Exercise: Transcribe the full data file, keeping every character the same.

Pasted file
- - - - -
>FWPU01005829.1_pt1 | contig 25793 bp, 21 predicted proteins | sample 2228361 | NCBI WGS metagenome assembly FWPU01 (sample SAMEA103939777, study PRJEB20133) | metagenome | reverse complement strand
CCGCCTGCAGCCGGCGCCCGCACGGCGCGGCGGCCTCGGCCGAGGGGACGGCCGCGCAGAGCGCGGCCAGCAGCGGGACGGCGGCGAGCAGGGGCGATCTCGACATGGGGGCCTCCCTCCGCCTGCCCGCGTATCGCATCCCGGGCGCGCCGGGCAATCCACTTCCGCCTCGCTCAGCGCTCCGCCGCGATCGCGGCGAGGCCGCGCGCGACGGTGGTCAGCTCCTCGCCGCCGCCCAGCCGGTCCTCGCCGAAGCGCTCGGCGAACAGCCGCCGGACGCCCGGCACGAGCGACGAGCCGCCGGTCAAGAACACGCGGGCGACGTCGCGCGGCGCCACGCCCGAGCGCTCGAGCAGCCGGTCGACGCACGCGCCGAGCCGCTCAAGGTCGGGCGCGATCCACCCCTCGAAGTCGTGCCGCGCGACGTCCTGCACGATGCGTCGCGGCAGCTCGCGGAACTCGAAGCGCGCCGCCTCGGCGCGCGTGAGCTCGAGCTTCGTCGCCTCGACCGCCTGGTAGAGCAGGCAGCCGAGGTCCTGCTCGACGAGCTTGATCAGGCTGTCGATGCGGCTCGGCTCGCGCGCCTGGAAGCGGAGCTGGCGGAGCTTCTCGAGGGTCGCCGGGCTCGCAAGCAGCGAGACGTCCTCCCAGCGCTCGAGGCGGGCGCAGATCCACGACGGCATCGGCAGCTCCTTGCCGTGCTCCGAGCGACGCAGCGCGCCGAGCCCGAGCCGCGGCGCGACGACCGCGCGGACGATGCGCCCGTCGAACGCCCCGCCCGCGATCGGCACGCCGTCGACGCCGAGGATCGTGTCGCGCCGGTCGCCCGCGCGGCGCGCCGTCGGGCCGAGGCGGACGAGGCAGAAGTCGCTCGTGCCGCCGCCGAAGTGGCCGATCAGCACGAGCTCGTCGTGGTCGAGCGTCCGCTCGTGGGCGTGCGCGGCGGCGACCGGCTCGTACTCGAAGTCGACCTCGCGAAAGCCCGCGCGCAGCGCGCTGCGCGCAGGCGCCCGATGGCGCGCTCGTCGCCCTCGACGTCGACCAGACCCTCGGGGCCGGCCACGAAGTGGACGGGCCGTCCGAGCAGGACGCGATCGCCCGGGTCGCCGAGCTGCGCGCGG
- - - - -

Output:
>FWPU01005829.1_pt1 | contig 25793 bp, 21 predicted proteins | sample 2228361 | NCBI WGS metagenome assembly FWPU01 (sample SAMEA103939777, study PRJEB20133) | metagenome | reverse complement strand
CCGCCTGCAGCCGGCGCCCGCACGGCGCGGCGGCCTCGGCCGAGGGGACGGCCGCGCAGAGCGCGGCCAGCAGCGGGACGGCGGCGAGCAGGGGCGATCTCGACATGGGGGCCTCCCTCCGCCTGCCCGCGTATCGCATCCCGGGCGCGCCGGGCAATCCACTTCCGCCTCGCTCAGCGCTCCGCCGCGATCGCGGCGAGGCCGCGCGCGACGGTGGTCAGCTCCTCGCCGCCGCCCAGCCGGTCCTCGCCGAAGCGCTCGGCGAACAGCCGCCGGACGCCCGGCACGAGCGACGAGCCGCCGGTCAAGAACACGCGGGCGACGTCGCGCGGCGCCACGCCCGAGCGCTCGAGCAGCCGGTCGACGCACGCGCCGAGCCGCTCAAGGTCGGGCGCGATCCACCCCTCGAAGTCGTGCCGCGCGACGTCCTGCACGATGCGTCGCGGCAGCTCGCGGAACTCGAAGCGCGCCGCCTCGGCGCGCGTGAGCTCGAGCTTCGTCGCCTCGACCGCCTGGTAGAGCAGGCAGCCGAGGTCCTGCTCGACGAGCTTGATCAGGCTGTCGATGCGGCTCGGCTCGCGCGCCTGGAAGCGGAGCTGGCGGAGCTTCTCGAGGGTCGCCGGGCTCGCAAGCAGCGAGACGTCCTCCCAGCGCTCGAGGCGGGCGCAGATCCACGACGGCATCGGCAGCTCCTTGCCGTGCTCCGAGCGACGCAGCGCGCCGAGCCCGAGCCGCGGCGCGACGACCGCGCGGACGATGCGCCCGTCGAACGCCCCGCCCGCGATCGGCACGCCGTCGACGCCGAGGATCGTGTCGCGCCGGTCGCCCGCGCGGCGCGCCGTCGGGCCGAGGCGGACGAGGCAGAAGTCGCTCGTGCCGCCGCCGAAGTGGCCGATCAGCACGAGCTCGTCGTGGTCGAGCGTCCGCTCGTGGGCGTGCGCGGCGGCGACCGGCTCGTACTCGAAGTCGACCTCGCGAAAGCCCGCGCGCAGCGCGCTGCGCGCAGGCGCCCGATGGCGCGCTCGTCGCCCTCGACGTCGACCAGACCCTCGGGGCCGGCCACGAAGTGGACGGGCCGTCCGAGCAGGACGCGATCGCCCGGGTCGCCGAGCTGCGCGCGG